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GCSE AQA Business Unit 2 > Finance > Flashcards

Flashcards in Finance Deck (27)
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Define retained profits

Profits that owners plough back into the firm after they've paid themselves a dividend.


Define re-invested savings

Large, successful firms may have used retained profit from previous yrs to build bank savings or buy stocks and shares.

Can be used to get cash quickly if they need it.


Define fixed assets

Firms can raise cash by selling these (e.g. machinery or buildings) that are no longer in use.

There's a limit to how many assets you can sell.


Define shares

A limited company can issue more shares.

Money raised doesn't have to be repaid to shareholders; more shares means less control for existing owners.


Define debentures

Limited companies issue debentures to the public: they're long-term loans which the firm commits itself to repay with interest - for up to approx. 25 yrs.

People issued w/ debentures don't own any part of the business - they only lend the business money.


Define loans/mortgages

Larger firms may still need to use these which have to be repaid with interest.

More willing to lend it to large firms as there's:
- Less risk of failure
- More assets to use as collateral.


Define income statement

Looks at: profit (or loss) a firm makes in a 1 yr period and revenues and costs.


Define statement of financial position

Looks at:
What a firm is worth at any 1 point in time and
What a firm owns and owes.


Define gross profit

Amount of £ a business has left after it has paid its production costs.


Why do firms produce an income statement?

1) It's a legal requirement for PLCs and Ltds.

2) It summarises all the year's transactions.

3) It shows the financial "health" of the business.

4) Can be used to compare trade this year with trade last year.


What do different stakeholders want?

1) Owners - Know if they're a getting good return for their £.

2) Managers - Responsible to owners for business performance.

3) Customers - Want business to provide quality goods at low prices (value for £).

4) Employees - Know their jobs are secure and pay rises.

5) Creditors - Know business can repay any borrowed £.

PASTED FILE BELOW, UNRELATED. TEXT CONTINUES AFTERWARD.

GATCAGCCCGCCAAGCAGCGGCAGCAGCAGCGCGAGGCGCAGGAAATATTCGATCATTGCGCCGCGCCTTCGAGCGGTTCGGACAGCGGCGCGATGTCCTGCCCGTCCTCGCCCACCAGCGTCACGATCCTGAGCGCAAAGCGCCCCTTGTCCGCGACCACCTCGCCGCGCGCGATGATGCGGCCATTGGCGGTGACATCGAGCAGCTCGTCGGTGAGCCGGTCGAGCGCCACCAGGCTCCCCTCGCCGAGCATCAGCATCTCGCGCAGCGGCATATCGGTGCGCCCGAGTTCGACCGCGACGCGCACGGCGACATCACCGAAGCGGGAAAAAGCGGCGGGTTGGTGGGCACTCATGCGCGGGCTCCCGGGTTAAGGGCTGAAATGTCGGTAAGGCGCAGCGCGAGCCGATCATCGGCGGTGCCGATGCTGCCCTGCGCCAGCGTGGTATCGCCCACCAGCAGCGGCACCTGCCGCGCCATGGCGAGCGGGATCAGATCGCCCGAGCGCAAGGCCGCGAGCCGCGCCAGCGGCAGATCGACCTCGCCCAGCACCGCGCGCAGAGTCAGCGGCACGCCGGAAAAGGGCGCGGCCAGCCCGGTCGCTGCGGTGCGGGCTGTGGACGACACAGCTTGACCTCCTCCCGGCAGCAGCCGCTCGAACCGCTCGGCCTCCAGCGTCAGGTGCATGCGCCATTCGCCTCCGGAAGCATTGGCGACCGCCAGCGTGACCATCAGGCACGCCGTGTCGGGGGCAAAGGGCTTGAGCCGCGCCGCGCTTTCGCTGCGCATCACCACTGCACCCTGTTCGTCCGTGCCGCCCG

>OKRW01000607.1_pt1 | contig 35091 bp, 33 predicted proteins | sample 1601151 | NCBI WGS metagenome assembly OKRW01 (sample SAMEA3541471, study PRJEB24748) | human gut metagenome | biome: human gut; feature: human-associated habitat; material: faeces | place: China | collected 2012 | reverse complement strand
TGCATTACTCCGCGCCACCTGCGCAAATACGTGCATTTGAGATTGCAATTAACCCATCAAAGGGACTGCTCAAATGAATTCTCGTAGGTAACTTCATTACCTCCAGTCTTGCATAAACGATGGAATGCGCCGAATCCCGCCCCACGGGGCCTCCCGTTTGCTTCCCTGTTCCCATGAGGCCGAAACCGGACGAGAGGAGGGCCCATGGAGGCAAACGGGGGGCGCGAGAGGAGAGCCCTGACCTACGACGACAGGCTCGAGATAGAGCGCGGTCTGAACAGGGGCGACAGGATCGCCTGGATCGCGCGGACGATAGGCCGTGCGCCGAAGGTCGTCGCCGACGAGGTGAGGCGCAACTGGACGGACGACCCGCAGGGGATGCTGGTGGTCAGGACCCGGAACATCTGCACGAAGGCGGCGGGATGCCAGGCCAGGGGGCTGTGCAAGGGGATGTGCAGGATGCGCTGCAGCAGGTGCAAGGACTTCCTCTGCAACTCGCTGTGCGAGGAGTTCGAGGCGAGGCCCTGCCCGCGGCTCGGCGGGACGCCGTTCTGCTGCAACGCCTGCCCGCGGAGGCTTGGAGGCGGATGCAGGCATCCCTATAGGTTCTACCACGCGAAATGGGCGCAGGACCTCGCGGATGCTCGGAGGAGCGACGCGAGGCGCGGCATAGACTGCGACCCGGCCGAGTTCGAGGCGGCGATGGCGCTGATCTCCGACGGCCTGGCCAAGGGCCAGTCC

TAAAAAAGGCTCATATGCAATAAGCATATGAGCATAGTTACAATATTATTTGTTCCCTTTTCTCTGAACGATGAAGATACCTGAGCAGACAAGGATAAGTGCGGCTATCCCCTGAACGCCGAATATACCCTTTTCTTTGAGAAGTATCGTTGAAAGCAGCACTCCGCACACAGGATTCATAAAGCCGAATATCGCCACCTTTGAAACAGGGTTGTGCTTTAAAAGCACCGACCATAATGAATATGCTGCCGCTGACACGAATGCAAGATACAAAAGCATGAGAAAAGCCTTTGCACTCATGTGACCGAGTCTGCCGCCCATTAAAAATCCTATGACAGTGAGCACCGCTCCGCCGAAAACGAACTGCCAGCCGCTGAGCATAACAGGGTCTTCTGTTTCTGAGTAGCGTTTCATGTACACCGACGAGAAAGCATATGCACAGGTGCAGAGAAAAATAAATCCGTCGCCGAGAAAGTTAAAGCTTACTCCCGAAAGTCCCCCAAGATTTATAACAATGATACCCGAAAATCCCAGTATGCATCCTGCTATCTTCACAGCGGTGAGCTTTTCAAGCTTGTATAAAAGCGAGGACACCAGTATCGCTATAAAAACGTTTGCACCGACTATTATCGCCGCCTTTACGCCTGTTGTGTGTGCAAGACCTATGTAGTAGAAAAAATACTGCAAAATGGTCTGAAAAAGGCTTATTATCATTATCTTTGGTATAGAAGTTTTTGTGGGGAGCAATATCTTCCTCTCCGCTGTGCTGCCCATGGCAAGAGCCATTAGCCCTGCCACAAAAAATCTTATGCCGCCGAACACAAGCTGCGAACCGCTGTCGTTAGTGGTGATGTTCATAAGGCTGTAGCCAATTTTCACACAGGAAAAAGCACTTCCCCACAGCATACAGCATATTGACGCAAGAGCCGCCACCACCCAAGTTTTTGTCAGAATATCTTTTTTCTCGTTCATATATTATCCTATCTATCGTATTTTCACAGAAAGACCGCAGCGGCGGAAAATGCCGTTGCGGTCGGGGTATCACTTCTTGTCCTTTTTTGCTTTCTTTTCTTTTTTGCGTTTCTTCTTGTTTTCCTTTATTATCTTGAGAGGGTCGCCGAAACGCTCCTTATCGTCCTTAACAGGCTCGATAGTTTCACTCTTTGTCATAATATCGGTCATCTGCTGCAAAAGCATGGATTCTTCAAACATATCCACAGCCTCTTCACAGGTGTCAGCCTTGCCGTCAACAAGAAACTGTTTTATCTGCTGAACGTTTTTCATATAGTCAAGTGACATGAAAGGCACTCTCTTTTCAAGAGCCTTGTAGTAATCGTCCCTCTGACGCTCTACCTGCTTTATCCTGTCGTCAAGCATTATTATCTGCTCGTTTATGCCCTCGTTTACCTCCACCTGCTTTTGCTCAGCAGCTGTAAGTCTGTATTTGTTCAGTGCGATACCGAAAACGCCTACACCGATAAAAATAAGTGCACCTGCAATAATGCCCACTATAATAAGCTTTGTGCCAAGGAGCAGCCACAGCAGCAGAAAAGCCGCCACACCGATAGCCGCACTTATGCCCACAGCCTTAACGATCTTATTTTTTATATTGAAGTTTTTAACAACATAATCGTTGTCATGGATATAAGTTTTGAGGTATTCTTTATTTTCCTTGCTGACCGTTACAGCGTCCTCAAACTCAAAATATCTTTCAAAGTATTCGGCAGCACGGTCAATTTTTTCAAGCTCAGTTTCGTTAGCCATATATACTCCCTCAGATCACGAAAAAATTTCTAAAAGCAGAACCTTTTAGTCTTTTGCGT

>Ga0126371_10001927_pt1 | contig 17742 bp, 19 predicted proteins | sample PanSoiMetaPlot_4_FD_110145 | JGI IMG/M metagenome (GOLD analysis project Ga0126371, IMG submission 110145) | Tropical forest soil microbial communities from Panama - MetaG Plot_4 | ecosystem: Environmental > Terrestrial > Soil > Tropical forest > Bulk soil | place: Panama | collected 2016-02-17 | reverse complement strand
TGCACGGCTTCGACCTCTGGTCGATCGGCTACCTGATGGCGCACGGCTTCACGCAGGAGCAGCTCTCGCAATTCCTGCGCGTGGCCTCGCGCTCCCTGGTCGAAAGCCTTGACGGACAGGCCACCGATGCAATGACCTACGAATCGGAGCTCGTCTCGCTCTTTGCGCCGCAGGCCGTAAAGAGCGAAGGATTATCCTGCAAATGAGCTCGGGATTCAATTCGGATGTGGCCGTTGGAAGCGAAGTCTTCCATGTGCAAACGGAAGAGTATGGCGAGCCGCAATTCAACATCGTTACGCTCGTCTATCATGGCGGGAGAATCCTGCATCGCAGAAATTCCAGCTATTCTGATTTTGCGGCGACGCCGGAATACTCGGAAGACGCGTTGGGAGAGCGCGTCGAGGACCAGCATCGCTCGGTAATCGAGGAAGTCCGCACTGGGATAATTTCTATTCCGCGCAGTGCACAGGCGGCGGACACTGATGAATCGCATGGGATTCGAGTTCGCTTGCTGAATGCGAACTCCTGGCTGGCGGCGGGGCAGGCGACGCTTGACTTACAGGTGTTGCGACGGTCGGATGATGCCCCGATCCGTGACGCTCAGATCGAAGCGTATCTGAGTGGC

6) Government - Know how much profit business makes so it can collect tax.


What is gross profit margin?

Ratio that compares gross profit with sales.

Shows how much gross profit is made for every £1 of sales.

This is the profit that a business makes per £1 off turnover the business is earning.


What is net profit margin?

Ratio that compares net profit with sales.

Shows how much net profit is made for every £1 of sales.

The amount of profit that the business is making for every £1 earned before taxation and interest.


How do you calculate gross / net profit margin?

(GP or NP) / Sales x 100


How do businesses reduce gross profit margin?

1) Reduce cost of sales (VC)

2) Buy cheaper raw materials.

3) Increase revenue (even better if it has no impact on anything else).


How do businesses improve net profit margin?

Decrease expenses.

This is more important than gross profit because it's based on the £ that a business can keep.


Define non-current assets (fixed)

Something of value owned by a business for a long time.


Define current assets

Short term assets used to generate cash and pay bills.


Define non-current liabilites (long term)

A debt a business won't fully repay within a year.


Define current liabilities

A debt which will be repaid within a year.


Why is finance needed?

1) For fixed & current assets.

2) Cash flow

3) Renewal - To renew, update & maintain fixed assets.

4) Expansion


Name some sources of finance for larger businesses

1) Selling unwanted assets

2) New share issue - Raise capital by attracting new shareholders.

3) Loans or mortgage - Banks more willing to offer loans to large businesses at better interest rates.


What does the top and bottom of a
Statement of Financial Position show?

Top - Assets and liabilities (what business owns and owes)

Bottom - Capital: share capital, owners funds, retained profit.


Define liquidity

Ability of a business to pay its debts over coming months.


What are the 2 types of liquidity ratios?

Acid test and current ratio.


What is current ratio?

Compares value of current assets to current liabilities.

Can see if the business has enough cash to pay its short term debts.


What is an acid test?

Shows the business' ability to pay its debts.

Stock isn't a very liquid current asset (can't turn it into cash quickly).